TV-Out for video applications under linux

by Billy Biggs <>

This page is where I post stuff about TV output under Linux. My interest is high quality TV output for video applications. I'm half-heartedly working on my own DVD player, a very reet PVR, and then just for when I want to play around with video devices, like test my TV's quality or whatever.

What I would ideally like from a video card

  • Support for interlaced, Y'CBCR images at standard CCIR601 sampling of 720x480 or 720x486 for NTSC, and 720x576 for PAL.
  • Ability to write to the overscan, it would be cool to output the VBI too (output closed captions or timecode or what not).
  • Support for 4:2:2 sampling.
  • Support for 32bit or 16bit RGB would be nice too, at the same resolutions.
  • The sampling must be setup so that there is a 1-1 scanline-to-scanline mapping so that interlaced output can work.
  • Some sort of vbi interrupt so I can keep everything in sync. Having interlaced output is useless unless you can actually send a stream of fields and have them displayed in order, without jumping back in time.

Currently, the only card you can get which has driver code and hardware to meet my requirements are the Matrox G400/G450/G550 cards. The G400 card has long been a staple of Linux users, since it's a good, cheap, dual head card.

The bad news was that the maven, or MAtrox Video ENcoder chip, is proprietary and specs were never released to the Linux community. Our only hope was some reverse engineering projects: and most recently, Ville Syrjälä did the job of reverse engineering the settings required to put it into an interlaced mode and a kernel patch to give an interrupt every field! This is perfect for what I need!

Ville's code is for DirectFB, but we can port it away from that as required. For now, I'm playing around with it there since it's the easiest thing to do.

To get it working you need to get:

  • DirectFB.
  • Ville's kernel patch for 2.4 kernels to enable the VBI interrupt from the second head (from his site).

What I've done for the G400:

  • dfbtv is a test application I wrote which demonstrates V4L-input to G400-output as a pass-thru.

Other cards with TV output and what I know about them

Please email me at if you have more information on any of these. I'm only interested in information on cards that are available from stores - unobsolete cards.

1 Matrox

From what I can tell, Matrox has two product divisions: their consumer video cards and their high-end video cards, and these two groups don't talk to each other much.

1.1 Matrox pro video cards (RT2500, Digi*)

From the video side, the RT2500 or the DigiSuite or DigiMix cards would be awesome. These provide high-quality video framebuffers that are more hardcore than what I'm looking for, and also are very expensive. They provide SDKs for drivers in Windows, and AFAICT, there has been nobody using these under Linux and no driver code. Due to the cost of the boards, it doesn't seem worth pursuing since any software I write would leave me as the sole user. :)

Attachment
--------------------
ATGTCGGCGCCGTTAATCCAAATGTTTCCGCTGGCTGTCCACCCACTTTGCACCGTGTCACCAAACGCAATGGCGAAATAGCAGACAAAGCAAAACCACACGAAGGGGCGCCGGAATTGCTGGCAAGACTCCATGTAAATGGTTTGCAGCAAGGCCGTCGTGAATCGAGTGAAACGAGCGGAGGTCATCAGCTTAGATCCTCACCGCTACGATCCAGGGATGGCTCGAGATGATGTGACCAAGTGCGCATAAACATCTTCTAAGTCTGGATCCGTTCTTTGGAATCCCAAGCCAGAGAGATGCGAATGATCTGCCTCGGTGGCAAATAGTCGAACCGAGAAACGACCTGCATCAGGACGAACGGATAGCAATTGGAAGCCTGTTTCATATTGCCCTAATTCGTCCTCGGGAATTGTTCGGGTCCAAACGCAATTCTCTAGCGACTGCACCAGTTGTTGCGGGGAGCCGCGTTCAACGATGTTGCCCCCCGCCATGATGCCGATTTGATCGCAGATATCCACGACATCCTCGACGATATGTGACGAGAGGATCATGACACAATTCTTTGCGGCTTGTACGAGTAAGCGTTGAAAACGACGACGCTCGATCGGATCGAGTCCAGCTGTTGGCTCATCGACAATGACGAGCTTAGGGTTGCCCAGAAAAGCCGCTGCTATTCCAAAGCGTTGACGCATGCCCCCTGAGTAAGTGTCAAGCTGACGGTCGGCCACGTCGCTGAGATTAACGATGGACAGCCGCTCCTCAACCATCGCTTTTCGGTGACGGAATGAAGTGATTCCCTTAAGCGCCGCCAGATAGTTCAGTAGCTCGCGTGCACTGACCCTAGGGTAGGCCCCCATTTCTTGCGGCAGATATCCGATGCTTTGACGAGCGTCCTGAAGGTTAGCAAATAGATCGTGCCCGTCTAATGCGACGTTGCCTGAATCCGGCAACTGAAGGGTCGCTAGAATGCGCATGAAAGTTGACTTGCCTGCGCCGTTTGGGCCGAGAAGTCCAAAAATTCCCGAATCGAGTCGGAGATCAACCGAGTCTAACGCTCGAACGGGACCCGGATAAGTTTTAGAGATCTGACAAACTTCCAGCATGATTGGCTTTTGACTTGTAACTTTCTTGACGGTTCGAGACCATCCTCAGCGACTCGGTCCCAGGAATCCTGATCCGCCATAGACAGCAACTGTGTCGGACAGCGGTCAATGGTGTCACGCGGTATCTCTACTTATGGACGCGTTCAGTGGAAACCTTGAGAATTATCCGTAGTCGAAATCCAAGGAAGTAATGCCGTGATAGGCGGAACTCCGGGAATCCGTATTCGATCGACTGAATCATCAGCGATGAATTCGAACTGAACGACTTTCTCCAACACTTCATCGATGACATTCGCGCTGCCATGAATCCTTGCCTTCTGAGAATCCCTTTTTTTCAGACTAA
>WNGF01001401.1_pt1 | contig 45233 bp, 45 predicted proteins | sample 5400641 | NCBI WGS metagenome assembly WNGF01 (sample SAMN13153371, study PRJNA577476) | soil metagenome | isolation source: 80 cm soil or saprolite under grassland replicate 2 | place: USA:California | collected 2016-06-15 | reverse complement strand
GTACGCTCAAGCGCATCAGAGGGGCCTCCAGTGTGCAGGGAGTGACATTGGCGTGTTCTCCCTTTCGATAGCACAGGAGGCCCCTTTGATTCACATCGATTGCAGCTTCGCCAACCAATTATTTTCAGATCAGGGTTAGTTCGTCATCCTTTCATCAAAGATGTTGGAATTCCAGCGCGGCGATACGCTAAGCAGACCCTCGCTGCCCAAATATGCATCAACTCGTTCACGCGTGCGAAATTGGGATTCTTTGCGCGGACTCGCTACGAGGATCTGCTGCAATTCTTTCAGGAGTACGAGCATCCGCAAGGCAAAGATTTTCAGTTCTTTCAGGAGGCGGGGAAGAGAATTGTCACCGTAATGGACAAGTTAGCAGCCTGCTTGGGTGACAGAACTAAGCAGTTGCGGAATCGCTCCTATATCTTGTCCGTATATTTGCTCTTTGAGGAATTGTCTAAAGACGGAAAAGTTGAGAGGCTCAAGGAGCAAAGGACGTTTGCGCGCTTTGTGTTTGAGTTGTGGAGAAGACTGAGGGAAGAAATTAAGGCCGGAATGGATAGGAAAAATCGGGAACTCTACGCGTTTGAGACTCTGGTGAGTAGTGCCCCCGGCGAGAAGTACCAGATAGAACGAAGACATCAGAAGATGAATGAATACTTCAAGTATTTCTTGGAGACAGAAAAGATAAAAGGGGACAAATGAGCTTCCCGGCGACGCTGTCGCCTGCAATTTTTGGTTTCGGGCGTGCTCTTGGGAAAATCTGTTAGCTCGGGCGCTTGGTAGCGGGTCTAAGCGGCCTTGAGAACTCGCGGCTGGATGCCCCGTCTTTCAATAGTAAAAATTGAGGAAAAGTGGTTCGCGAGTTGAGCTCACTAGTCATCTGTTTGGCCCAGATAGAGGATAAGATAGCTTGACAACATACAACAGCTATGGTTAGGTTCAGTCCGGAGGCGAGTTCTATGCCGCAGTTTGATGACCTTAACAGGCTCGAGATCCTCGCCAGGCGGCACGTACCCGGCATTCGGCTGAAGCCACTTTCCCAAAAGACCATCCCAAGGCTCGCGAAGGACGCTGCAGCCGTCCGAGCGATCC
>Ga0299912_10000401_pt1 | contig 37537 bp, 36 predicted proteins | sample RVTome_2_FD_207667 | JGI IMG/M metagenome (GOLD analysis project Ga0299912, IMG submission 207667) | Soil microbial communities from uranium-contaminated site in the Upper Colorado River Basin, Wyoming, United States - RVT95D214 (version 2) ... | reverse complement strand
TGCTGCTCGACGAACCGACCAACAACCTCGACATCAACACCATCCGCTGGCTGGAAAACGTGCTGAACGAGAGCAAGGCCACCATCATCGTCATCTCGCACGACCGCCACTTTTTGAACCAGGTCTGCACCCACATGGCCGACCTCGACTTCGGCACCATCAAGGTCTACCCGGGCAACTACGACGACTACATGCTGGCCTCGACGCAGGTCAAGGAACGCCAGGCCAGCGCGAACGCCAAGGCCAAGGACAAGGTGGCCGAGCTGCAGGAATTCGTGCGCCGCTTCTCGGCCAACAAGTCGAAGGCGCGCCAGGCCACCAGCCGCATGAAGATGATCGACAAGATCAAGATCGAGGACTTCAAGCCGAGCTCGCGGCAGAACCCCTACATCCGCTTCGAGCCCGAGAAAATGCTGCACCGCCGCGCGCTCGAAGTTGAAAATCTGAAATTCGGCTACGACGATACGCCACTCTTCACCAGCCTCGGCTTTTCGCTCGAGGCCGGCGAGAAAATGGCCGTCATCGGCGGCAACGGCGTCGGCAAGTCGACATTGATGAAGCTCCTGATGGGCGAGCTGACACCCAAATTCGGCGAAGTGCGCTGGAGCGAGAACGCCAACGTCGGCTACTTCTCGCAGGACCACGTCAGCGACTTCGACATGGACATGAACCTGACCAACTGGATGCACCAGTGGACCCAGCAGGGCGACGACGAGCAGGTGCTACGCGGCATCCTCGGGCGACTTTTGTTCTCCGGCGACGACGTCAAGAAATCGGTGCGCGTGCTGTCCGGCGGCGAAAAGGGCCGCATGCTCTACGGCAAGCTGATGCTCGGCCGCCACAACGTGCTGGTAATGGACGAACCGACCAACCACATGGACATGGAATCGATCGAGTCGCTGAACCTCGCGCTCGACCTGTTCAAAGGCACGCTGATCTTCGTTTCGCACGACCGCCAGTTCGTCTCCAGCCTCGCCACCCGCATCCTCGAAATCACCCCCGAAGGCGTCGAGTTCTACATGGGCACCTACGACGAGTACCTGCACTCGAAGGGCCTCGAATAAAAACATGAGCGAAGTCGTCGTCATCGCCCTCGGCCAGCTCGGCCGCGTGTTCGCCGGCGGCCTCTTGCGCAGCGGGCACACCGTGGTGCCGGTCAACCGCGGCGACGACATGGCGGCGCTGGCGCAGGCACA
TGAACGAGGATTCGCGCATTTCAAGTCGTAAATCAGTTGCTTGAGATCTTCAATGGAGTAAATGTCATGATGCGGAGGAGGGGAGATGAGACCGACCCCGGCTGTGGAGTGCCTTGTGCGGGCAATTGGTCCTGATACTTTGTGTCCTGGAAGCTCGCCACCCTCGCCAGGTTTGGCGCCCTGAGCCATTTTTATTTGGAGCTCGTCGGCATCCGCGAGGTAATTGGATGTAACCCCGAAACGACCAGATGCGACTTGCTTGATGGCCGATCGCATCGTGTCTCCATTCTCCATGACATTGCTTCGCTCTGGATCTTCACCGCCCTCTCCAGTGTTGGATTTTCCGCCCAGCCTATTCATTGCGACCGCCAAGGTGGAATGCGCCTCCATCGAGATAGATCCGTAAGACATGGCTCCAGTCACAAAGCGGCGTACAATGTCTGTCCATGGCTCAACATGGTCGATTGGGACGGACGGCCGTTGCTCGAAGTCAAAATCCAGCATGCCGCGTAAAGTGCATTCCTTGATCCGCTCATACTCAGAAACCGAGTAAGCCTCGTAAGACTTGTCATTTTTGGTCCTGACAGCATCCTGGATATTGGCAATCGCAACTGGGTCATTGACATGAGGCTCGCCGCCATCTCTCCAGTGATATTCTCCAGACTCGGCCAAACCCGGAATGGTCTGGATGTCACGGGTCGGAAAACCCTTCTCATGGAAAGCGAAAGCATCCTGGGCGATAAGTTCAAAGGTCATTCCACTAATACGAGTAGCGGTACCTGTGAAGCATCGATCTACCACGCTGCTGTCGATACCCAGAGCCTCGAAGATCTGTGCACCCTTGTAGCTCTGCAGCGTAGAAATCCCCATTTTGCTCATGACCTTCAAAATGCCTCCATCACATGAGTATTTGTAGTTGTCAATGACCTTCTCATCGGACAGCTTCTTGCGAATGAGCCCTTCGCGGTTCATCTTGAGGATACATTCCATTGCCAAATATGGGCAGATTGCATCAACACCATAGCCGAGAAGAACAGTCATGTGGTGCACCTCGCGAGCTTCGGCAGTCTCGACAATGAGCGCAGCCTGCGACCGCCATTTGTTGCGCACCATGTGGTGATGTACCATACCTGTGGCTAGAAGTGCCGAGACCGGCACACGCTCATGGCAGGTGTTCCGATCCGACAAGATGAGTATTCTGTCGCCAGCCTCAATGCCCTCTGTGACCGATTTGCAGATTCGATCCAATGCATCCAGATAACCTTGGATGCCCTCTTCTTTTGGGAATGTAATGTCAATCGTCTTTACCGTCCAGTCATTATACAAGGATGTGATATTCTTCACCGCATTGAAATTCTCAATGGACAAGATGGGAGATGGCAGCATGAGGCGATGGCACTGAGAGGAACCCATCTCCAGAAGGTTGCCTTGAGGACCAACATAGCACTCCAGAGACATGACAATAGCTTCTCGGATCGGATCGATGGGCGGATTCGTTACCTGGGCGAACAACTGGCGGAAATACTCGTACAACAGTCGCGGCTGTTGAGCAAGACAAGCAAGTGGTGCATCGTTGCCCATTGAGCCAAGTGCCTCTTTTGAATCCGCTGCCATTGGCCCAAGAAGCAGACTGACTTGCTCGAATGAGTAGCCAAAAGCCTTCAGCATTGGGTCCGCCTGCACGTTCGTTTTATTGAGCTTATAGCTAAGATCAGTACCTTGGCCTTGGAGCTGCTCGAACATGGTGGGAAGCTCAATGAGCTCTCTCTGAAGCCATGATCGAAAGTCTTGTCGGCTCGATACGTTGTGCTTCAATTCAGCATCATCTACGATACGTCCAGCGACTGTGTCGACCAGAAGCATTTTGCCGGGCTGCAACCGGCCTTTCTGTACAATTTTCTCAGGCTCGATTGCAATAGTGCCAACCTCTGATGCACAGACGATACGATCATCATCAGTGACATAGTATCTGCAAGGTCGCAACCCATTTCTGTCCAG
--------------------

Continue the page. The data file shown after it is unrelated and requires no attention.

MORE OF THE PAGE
1.2 Matrox consumer cards

On the consumer side, the G450 and G550 are both available on the market and have TV output, and while it seems like these both have the same maven chip as the G400, you have to access it differently. Work has been done to get these cards to work with the DirectFB code, and so I guess things work now with it. Also, there is some G450/G550 TV output code at

2 nVidia

Our choices from nVidia are simply their consumer cards, the GeForce series. While many nVidia-based cards support TV output, different OEMs use different output chips. Some seem cool, some don't. You can check out some drivers for the various chips at the nv-tv-out project on sourceforge, which seems really cool.

The biggest problem I have with going out, buying an nVidia card, and playing with it is how to find an OEM card with the chip I want. The cheap nVidia cards, the Geforce4 MX series, all use the NV17 TV encoder which is done by nVidia. They have NOT released specs for this chip, so we're screwed. That kills most of the cheap cards.

Of the expensive cards, I forget which chip it is but one of the TV chips sucks bad and has crap drivers, but the one store near my house only had OEM cards with that chip on it (this was in July 2002). More investigation required.

The other problem is that the nv-tv-out project is currently not interested in interlaced framebuffer support from what I can tell, and getting an interrupt every field seems difficult based on the datasheets for these chips.


ATI has apparently refused to give out specs for the TV output for fear that we'll get around Macrovision and they'll lose their license or something. There are apparently some TV output drivers in the GATOS source tree, but I haven't checked their quality (and somehow I doubt they would be sufficient in their current state).

4 Intel

I know some i81x boards have TV output, but I know nothing about them. There seems to be some support in the above nv-tv-out project, so I consider it similar for now.



You know my email,

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